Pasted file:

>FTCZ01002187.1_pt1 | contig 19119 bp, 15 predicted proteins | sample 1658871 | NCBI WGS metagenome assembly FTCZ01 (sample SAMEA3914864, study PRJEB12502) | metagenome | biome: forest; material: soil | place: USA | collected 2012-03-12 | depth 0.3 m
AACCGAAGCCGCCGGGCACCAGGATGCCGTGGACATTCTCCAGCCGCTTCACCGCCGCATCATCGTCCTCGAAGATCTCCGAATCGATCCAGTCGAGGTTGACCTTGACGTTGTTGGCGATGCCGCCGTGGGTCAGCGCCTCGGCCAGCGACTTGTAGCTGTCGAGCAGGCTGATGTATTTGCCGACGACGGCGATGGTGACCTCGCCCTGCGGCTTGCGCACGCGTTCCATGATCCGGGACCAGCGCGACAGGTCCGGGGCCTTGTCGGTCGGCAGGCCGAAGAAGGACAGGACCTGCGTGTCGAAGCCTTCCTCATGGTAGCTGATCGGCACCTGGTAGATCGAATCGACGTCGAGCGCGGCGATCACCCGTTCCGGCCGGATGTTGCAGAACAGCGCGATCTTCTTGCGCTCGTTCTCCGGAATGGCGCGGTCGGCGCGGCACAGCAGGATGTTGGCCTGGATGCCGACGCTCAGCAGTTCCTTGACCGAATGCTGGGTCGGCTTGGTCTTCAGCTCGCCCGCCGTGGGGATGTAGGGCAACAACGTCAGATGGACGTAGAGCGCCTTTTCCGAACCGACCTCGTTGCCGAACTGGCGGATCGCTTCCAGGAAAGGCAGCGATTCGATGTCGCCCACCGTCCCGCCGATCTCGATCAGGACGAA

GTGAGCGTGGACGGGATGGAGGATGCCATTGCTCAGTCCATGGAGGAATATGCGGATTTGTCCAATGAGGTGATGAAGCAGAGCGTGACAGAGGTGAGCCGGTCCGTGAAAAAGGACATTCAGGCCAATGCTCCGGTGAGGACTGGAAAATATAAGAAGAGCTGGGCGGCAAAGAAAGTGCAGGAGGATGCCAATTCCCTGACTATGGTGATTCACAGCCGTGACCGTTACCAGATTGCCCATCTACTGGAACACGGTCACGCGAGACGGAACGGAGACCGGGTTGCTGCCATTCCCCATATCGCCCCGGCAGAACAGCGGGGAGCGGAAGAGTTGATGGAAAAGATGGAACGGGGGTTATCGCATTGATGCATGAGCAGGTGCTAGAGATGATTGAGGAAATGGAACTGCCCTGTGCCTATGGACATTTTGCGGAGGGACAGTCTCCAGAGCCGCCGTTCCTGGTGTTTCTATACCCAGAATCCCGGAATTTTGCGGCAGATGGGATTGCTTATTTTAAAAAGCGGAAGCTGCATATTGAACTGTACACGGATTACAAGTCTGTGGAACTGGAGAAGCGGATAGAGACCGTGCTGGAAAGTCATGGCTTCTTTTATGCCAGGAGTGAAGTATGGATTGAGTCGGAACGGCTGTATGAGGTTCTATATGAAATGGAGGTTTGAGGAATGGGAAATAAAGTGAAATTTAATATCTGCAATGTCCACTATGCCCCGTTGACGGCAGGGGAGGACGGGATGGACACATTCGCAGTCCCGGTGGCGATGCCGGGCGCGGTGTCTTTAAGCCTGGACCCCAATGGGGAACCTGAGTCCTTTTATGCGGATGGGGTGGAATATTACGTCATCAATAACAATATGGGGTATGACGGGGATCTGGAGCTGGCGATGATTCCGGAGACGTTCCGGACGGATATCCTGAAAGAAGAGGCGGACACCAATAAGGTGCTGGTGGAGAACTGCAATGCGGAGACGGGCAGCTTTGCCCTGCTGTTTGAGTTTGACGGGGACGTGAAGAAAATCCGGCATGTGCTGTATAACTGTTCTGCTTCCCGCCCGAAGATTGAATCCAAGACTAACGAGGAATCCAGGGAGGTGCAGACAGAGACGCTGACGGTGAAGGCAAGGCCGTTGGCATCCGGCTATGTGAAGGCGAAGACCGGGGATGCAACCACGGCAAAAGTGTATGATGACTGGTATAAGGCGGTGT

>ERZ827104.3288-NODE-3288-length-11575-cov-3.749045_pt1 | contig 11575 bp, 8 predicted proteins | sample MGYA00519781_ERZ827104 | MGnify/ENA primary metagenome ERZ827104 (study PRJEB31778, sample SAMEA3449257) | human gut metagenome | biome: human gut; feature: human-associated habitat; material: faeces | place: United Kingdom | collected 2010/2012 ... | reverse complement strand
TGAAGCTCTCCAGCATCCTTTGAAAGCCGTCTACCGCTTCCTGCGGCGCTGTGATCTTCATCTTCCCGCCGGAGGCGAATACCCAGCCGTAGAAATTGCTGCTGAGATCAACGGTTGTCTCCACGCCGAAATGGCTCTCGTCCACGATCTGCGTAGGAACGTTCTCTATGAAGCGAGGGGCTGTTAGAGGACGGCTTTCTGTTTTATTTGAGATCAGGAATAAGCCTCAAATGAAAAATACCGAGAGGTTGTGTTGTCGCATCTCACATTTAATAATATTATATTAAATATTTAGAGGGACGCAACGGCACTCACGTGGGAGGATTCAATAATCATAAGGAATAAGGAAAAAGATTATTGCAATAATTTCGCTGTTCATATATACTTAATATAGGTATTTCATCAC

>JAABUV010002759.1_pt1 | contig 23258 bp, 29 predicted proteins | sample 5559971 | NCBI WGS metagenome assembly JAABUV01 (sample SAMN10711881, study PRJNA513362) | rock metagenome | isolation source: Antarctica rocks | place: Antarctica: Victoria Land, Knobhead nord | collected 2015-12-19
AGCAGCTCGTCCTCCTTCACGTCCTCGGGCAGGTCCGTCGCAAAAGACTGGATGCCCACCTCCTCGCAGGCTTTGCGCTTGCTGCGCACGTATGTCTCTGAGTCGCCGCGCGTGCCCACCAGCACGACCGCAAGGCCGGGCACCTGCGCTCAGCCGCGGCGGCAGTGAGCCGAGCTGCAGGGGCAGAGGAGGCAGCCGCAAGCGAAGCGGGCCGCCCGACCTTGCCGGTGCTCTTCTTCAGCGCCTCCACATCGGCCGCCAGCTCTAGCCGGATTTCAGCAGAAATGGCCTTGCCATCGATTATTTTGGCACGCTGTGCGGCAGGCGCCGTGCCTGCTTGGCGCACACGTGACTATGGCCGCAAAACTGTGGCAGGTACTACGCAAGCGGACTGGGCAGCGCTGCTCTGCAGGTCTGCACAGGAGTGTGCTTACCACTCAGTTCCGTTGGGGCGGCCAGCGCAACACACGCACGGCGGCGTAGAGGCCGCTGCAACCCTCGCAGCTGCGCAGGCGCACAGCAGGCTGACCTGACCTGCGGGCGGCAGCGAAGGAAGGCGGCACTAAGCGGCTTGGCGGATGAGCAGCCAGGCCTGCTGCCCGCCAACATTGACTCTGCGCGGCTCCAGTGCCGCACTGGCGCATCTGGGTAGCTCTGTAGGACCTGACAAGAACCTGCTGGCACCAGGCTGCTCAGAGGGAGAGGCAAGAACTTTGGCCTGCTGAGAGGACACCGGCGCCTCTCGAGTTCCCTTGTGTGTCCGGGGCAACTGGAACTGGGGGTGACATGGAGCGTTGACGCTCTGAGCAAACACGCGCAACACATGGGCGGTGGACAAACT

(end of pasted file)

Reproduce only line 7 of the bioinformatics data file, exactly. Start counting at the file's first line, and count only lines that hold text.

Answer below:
AGCAGCTCGTCCTCCTTCACGTCCTCGGGCAGGTCCGTCGCAAAAGACTGGATGCCCACCTCCTCGCAGGCTTTGCGCTTGCTGCGCACGTATGTCTCTGAGTCGCCGCGCGTGCCCACCAGCACGACCGCAAGGCCGGGCACCTGCGCTCAGCCGCGGCGGCAGTGAGCCGAGCTGCAGGGGCAGAGGAGGCAGCCGCAAGCGAAGCGGGCCGCCCGACCTTGCCGGTGCTCTTCTTCAGCGCCTCCACATCGGCCGCCAGCTCTAGCCGGATTTCAGCAGAAATGGCCTTGCCATCGATTATTTTGGCACGCTGTGCGGCAGGCGCCGTGCCTGCTTGGCGCACACGTGACTATGGCCGCAAAACTGTGGCAGGTACTACGCAAGCGGACTGGGCAGCGCTGCTCTGCAGGTCTGCACAGGAGTGTGCTTACCACTCAGTTCCGTTGGGGCGGCCAGCGCAACACACGCACGGCGGCGTAGAGGCCGCTGCAACCCTCGCAGCTGCGCAGGCGCACAGCAGGCTGACCTGACCTGCGGGCGGCAGCGAAGGAAGGCGGCACTAAGCGGCTTGGCGGATGAGCAGCCAGGCCTGCTGCCCGCCAACATTGACTCTGCGCGGCTCCAGTGCCGCACTGGCGCATCTGGGTAGCTCTGTAGGACCTGACAAGAACCTGCTGGCACCAGGCTGCTCAGAGGGAGAGGCAAGAACTTTGGCCTGCTGAGAGGACACCGGCGCCTCTCGAGTTCCCTTGTGTGTCCGGGGCAACTGGAACTGGGGGTGACATGGAGCGTTGACGCTCTGAGCAAACACGCGCAACACATGGGCGGTGGACAAACT